the "loves"...is what the plastic that insulates my body makes me write, the transparent filter-- and poetic vision is sort of profound sometimes. if it happens at all, but really to not write the first line is to not write the poem, and once the first shimmied into the collective, into view, the rest was forced out of me...just as a reflexive thing where some scenes are spilled from the images and dreams and pizza crusts in my head and so forth...until we come to the last line (which is now fractals) but was once just the natural ending, the wrap-up line. "her fathers, felt once more" and that is the "love" thing here...sort of like what Ab Lincoln is to the American Dream...its really how we get there which makes all the difference- experientially so. oh yeah.

and you can think of love, here, as the coffin...everything outside of it is life. but I can't recall writing like this before, so for me it is this "invention" thing you talk about. "sophisticated" is just what people who wear nice shoes and glasses with aristocratic intent may call it, for their own sake.
I wouldn't.
 — DeformedLion

i think poetic vision also involves word plasticity and that you might have allowed a more radical "when she loves" than the way you said this. it's layered like a lyric and uses lyric moves, but it doesn't have the rhythm and flow of night-club sophisticated and yet doesn't open us to possibility of our own lives, in the way that a poem does. it's about something, and that's about it, but it's very and maybe too personal to critique then.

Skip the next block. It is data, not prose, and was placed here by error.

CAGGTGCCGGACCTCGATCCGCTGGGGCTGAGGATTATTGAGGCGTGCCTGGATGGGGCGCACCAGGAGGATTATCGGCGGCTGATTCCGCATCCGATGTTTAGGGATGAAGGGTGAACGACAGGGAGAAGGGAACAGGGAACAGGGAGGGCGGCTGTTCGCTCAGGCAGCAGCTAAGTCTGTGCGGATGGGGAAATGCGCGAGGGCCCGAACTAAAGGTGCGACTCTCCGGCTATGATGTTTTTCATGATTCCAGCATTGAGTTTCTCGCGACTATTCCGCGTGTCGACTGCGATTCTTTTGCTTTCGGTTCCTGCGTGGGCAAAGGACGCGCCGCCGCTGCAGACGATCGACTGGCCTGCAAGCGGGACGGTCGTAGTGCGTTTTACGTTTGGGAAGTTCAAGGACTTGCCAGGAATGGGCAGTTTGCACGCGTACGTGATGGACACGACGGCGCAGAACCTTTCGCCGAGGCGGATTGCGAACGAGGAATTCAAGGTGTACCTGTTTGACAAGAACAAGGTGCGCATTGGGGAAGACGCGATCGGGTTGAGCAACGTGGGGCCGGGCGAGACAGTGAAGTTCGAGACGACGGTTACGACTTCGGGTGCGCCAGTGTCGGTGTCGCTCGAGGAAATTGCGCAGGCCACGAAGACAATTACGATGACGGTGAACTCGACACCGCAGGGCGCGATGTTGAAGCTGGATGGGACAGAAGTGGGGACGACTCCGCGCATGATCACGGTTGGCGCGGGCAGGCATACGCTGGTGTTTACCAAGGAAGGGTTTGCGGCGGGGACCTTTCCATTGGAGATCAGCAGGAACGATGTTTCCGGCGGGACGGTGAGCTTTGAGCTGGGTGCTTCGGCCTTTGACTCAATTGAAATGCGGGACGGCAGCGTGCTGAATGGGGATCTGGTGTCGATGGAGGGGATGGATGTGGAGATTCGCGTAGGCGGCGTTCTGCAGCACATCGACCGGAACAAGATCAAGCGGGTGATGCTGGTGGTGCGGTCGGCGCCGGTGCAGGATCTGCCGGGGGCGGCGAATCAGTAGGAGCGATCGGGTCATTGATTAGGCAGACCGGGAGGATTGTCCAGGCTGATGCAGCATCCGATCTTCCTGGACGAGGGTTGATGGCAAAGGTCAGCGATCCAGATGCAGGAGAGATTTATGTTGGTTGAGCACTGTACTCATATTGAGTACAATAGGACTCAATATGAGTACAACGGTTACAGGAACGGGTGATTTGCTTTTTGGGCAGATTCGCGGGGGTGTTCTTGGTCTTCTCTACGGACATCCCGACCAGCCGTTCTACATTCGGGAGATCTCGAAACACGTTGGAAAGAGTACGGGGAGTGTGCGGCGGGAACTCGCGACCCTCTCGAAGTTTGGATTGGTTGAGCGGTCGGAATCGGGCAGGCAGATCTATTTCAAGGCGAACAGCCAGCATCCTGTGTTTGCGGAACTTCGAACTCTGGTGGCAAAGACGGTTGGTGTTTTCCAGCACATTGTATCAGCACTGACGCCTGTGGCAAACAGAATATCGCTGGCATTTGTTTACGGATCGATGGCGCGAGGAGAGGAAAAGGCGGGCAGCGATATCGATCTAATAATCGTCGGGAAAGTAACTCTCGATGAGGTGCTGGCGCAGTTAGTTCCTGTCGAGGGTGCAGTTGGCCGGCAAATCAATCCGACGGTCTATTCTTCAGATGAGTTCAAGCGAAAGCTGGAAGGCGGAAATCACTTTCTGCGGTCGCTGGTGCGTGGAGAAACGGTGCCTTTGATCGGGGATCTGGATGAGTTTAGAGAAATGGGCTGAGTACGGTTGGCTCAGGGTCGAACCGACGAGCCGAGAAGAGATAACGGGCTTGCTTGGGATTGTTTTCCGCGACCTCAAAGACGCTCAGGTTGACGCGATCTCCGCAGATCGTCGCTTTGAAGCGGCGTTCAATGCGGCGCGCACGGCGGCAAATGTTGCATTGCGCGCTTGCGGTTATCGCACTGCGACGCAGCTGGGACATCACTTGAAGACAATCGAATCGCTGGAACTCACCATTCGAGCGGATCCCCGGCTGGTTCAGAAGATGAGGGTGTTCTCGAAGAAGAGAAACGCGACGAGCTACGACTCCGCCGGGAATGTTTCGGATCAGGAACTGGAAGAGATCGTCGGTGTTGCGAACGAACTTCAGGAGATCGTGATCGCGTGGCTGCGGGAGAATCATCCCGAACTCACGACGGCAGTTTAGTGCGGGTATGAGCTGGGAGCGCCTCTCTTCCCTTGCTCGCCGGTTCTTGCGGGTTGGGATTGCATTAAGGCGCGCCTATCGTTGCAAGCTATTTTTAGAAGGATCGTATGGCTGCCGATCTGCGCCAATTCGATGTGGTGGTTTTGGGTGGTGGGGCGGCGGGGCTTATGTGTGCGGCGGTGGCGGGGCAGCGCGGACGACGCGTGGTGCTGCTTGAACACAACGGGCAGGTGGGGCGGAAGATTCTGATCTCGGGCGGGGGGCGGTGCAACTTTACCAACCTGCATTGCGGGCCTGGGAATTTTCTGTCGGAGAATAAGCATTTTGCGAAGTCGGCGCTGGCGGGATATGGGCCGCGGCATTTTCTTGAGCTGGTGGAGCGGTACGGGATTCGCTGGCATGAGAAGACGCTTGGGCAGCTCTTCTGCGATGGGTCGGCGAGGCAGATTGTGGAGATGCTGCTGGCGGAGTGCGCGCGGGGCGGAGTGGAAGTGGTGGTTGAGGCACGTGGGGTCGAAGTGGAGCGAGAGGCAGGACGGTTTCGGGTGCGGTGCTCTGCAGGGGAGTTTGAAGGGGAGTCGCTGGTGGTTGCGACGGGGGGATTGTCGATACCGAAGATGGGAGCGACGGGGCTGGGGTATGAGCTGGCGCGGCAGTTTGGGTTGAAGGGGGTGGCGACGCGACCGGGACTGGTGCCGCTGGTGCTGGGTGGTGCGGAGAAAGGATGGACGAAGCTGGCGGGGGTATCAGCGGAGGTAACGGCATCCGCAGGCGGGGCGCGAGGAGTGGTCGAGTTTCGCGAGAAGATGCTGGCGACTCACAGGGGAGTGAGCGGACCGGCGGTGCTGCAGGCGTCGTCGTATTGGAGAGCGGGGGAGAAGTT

— joey


but, no, certainly not personal. i think i wrote this after reading/thinking of one of listens poems. so i think you have to take that into account- in terms of its shape.

i read it, it doesn't make me feel anything out of the ordinary. i found it sort of boring...not something I would strive for in any case. but Jen seemed to get something out of it, which makes me wonder what I am missing...anyway, her enjoyment seems to make it all worth it.
 — DeformedLion

maybe "radical" is for the next one...where this goes, i don't, quantum or something.
that "very" in L4 really curtails any hope of this dancing up the street naked though. but maybe think of this as a snowflake descending, pure until it lands. and that's what the writing was, at the time. this floating through me, outwards bound...
infinite approaching nothingness is the ending then, where we start from the first word and come to the last, pen fixed to the floor and isolation impossible as the words string us along, or cut our throats. either way, the poem is.